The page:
Knesset Speaker MK Yuli Edelstein spoke on Thursday as the world's oldest known siddur (Jewish prayer book) was displayed to the general public at the Bible Lands Museum in Jerusalem.

The 50-page siddur, which hails from the Middle East, is still in its original binding and was placed by carbon dating to be from the first half of the ninth century CE, the period of the Babylonian Geonim or religious leaders.

“To be able to peep into the book, which is open on the morning prayers, the shacharit, and to see that it’s the exact same words millions of us say every morning in the synagogue - it’s probably the best explanation of the continuity and survival of the Jewish people,” Edelstein said.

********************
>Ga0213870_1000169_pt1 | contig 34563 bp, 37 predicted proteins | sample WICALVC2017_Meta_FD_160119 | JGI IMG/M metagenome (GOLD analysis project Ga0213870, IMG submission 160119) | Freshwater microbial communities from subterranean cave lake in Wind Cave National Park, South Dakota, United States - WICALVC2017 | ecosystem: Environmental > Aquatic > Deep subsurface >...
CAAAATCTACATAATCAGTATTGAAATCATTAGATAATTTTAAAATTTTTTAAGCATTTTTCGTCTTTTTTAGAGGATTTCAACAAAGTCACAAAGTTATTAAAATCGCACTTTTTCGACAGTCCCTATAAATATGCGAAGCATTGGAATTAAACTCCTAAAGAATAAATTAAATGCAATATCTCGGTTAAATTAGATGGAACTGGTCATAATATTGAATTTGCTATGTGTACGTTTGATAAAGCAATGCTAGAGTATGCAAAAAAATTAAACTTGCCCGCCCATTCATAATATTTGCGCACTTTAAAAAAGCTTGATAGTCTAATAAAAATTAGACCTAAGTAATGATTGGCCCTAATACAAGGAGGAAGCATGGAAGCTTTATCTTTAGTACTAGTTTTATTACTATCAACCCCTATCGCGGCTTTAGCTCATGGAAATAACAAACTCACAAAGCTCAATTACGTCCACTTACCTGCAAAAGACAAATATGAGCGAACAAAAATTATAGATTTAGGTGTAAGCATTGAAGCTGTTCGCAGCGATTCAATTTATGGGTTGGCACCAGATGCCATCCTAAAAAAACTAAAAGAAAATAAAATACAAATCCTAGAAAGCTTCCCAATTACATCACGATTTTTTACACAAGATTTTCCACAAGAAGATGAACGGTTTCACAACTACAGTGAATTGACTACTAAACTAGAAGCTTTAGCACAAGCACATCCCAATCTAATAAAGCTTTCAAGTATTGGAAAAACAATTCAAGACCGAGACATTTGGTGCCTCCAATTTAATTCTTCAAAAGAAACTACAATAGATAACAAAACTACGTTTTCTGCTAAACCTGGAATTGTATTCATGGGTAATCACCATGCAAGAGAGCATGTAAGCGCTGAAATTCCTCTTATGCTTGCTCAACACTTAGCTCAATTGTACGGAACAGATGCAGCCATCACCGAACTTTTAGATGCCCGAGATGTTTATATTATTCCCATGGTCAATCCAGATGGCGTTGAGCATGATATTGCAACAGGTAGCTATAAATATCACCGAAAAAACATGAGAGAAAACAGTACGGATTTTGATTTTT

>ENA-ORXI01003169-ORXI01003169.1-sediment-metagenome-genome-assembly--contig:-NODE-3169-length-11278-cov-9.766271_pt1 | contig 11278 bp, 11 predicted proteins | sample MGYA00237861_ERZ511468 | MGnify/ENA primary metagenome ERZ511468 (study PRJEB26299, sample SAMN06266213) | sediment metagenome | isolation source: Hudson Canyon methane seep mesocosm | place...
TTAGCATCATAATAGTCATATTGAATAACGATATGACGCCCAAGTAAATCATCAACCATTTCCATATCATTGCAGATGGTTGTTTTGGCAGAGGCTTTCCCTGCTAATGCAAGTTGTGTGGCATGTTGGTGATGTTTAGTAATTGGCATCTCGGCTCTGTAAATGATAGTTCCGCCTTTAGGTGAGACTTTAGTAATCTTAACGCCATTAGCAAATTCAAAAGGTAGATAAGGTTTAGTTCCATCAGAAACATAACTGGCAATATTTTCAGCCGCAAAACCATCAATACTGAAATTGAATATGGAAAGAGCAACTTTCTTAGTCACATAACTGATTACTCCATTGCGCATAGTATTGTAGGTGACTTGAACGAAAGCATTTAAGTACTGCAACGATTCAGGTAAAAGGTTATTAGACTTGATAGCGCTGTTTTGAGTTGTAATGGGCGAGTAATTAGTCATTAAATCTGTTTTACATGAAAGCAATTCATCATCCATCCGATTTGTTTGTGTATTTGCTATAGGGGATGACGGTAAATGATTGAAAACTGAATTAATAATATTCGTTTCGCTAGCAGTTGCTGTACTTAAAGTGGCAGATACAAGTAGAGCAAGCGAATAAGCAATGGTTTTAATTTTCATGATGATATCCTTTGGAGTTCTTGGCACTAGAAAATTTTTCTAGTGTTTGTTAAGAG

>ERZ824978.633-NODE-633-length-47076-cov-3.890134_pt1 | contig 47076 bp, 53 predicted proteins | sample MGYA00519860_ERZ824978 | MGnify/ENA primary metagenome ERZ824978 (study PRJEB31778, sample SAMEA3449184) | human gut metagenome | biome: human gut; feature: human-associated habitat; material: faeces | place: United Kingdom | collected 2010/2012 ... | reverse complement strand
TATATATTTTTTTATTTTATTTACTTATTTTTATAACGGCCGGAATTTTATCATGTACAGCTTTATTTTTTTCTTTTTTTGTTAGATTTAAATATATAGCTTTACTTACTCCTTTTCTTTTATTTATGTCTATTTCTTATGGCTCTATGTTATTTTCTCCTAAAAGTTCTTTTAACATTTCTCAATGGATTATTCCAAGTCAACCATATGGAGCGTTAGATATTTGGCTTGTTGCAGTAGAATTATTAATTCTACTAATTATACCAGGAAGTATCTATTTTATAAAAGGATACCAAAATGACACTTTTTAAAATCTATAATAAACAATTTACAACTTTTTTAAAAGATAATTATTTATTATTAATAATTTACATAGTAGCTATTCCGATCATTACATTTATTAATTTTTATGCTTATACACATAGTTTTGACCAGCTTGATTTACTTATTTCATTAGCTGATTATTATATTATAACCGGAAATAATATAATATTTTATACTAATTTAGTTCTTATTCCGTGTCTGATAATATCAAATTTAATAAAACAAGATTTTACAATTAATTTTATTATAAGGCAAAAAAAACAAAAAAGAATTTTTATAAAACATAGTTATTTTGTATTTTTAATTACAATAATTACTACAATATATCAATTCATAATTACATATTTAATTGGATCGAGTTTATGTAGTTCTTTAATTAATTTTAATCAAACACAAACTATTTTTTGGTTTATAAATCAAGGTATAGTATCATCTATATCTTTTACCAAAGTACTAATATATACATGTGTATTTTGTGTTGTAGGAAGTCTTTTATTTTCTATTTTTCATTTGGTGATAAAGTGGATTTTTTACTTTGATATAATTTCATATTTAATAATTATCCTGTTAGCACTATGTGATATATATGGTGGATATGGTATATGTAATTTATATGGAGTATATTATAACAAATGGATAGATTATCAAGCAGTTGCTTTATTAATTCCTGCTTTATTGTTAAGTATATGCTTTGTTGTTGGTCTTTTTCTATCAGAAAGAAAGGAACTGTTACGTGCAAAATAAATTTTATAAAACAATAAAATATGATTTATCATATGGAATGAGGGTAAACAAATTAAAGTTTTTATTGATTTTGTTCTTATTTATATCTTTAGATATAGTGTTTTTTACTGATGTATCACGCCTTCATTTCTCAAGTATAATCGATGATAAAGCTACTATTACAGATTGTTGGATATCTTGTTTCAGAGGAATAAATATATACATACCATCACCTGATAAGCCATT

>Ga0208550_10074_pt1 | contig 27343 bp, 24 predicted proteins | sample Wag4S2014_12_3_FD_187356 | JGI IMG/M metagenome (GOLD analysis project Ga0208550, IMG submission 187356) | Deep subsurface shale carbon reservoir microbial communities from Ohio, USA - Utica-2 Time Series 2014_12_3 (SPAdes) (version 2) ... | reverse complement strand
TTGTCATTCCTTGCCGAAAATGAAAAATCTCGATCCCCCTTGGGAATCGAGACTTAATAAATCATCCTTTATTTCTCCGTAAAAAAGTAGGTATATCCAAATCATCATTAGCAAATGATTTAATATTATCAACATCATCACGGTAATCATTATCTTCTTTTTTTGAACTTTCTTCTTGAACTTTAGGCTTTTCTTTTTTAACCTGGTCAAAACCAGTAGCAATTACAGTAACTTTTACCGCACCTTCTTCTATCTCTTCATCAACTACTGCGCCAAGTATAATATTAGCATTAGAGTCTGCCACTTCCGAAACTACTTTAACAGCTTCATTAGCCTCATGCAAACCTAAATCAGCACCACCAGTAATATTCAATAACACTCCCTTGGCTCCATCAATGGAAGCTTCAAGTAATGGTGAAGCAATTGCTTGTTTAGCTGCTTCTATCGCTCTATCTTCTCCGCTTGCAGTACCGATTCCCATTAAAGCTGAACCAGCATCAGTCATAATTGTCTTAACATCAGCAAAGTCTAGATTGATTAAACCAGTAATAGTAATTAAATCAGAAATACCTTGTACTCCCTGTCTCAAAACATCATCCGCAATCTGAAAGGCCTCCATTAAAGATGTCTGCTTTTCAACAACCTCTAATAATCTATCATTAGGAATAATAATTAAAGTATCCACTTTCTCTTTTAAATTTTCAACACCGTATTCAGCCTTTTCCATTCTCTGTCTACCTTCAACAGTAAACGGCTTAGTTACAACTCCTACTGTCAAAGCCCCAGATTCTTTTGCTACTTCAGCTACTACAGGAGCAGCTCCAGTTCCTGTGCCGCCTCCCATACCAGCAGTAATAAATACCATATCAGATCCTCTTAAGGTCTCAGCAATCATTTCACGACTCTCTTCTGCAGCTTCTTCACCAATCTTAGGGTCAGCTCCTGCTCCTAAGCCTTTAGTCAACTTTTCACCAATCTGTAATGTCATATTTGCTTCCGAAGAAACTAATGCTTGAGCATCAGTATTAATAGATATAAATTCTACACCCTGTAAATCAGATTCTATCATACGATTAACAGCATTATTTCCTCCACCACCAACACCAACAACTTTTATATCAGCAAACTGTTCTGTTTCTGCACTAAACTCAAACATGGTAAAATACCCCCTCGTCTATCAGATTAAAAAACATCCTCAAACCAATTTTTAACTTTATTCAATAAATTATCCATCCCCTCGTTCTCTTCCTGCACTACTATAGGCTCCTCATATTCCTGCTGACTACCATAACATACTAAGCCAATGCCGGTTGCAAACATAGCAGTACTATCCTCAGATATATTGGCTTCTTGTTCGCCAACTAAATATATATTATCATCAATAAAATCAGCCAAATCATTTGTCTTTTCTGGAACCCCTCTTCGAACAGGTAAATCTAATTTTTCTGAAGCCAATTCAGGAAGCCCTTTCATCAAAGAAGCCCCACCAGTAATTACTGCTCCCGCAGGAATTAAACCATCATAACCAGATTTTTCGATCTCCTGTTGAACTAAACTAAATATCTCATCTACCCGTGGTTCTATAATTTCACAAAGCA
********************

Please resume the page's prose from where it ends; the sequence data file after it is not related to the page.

“These days, instead of being the people of the book, we are much more proud of being the people of the e-book and all kinds of other things, so reflecting for a second on being the people of the book, and realizing that we’re still the people of the same book, is something that will help us all in the coming year to be even more proud and more thoughtful about our Jewish continuity,” he added.

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